The weak anti-doping laws of New Zealand may encourage more and more teenagers to use anabolic androgenic steroids, according to the world’s leading anti-doping watchdog.

The use of Performance and Image Enhancing Drugs (PIEDs) in New Zealand has now extended its reach beyond bodybuilding circles as more and more recreational gym-goers are seeking a quick fix. Anti-doping advocates and officials have raised concerns that people could be unaware of the potential health risks that are associated with abuse of Performance and Image Enhancing Drugs such as anabolic androgenic steroids that may be sometimes manufactured in unsanitary, unregulated backyard labs.

Fairfax Media reported that anti-doping advocates and officials fear that the use of PIEDs by some gym-goers may see young talent in the world of sports go astray. It reported that some of the top schoolboy rugby teams of New Zealand have been canvassed on the issue. It is believed that some gangs have recognized lucrative supply and sale opportunities in a low-stakes market.

David Howman, World Anti-Doping Agency director general, remarked the availability of Performance and Image Enhancing Drugs in New Zealand and other countries was a ‘‘major concern’’. Howman added those who are buying PIEDs range from teenagers who want to look good to older people who want access to the fountain of youth. Howman expressed fears that the increased availability of drugs at a recreational level may result in more doping in sport, especially among young athletes who want to secure rewarding contracts. The World Anti-Doping Agency director general added this is an increasing problem for the health of our kids.

Officials remark regulation of gyms and tougher penalties for import and supply of PIEDs are required. According to Global Intelligence, organized criminal links to the trafficking of PIEDs have been revealed and there was stack loads of money to be made.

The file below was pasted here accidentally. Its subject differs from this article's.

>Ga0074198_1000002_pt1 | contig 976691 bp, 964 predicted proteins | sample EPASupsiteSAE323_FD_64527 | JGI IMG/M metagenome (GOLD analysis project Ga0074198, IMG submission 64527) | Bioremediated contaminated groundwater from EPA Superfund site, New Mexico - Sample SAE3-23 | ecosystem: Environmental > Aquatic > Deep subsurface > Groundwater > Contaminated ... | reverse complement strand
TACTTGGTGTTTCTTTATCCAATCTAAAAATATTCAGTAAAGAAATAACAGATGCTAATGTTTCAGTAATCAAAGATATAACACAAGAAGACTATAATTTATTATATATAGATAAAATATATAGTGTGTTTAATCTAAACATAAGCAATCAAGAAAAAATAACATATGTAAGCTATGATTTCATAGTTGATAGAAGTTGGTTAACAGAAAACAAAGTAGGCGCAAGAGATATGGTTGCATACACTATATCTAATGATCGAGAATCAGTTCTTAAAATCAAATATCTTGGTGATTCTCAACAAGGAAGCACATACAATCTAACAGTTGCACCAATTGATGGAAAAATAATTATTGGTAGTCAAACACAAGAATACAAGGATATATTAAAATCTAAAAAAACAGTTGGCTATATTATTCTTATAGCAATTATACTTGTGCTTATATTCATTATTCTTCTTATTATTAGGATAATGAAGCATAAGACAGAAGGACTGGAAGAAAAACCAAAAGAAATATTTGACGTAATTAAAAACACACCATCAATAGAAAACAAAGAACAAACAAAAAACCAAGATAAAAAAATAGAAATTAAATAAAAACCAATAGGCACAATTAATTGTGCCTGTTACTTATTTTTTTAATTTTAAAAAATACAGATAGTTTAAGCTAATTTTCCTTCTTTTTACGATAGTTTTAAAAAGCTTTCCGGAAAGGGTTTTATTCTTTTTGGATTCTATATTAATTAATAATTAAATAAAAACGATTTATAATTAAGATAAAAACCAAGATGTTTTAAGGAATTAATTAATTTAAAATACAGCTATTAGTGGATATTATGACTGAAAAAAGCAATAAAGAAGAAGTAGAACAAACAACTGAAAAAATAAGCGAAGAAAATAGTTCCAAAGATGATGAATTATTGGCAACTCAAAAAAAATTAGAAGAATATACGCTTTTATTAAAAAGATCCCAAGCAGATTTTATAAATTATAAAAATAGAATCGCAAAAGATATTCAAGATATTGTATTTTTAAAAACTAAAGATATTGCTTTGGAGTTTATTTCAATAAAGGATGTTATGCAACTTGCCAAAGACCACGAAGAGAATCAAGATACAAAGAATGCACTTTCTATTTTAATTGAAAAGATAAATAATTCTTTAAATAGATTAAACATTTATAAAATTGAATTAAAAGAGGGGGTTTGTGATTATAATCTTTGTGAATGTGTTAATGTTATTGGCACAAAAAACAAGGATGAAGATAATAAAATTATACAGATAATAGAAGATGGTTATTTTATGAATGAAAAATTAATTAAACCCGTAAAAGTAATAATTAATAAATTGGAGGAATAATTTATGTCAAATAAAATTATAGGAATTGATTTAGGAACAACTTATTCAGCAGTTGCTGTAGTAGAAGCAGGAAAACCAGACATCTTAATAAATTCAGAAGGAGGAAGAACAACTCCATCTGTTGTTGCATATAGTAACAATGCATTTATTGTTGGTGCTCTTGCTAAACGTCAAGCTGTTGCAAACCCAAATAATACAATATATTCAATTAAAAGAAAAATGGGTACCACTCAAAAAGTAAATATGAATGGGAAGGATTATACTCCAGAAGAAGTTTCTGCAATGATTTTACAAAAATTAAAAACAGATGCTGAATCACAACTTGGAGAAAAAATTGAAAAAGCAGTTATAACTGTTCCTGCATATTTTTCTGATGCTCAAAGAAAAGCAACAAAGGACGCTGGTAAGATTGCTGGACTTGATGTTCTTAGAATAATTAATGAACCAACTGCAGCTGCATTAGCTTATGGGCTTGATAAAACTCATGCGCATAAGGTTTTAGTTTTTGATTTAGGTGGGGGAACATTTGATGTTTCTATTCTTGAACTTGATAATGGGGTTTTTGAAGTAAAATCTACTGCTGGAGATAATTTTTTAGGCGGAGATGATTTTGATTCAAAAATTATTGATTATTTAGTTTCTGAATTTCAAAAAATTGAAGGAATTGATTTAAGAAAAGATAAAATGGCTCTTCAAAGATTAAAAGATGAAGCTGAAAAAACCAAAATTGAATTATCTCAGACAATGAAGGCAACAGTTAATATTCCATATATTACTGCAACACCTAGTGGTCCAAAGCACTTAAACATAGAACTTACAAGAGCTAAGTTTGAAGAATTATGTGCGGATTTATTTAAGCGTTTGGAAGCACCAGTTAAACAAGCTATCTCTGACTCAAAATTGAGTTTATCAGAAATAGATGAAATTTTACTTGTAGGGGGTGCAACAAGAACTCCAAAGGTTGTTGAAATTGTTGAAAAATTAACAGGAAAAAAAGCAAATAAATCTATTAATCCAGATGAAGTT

Graeme Steel, Drug Free Sport New Zealand chief executive, remarked he received reports on regular intervals that suggested the use of Performance and Image Enhancing Drugs was growing within the recreational arena. He added some of the leading gymnasiums in the country were at the core of the problems and added gyms are certainly the meeting point for it and some gyms, and he is not saying all of them, are just like the wild west out there – it’s just anything goes. The Drug Free Sport New Zealand chief executive also said athletes need to be making pretty good choices about which gyms they use and urged gym owners to clean up their act and take some responsibility. He went on to remark that the conundrum for some of them is a significant part of their clientele may be involved in drug use and commercially it may not be a good thing for them to stop it.

Police were monitoring gang links to the PIED market, said outgoing Organized and Financial Crime Agency New Zealand deputy director Detective Superintendent Ray van Beynen. Beynen added we have had reports of the outlaw motorcycle gangs dealing with these substances and to the gangs they represent higher profit, lower risk than some of the Class A, B, C drugs.

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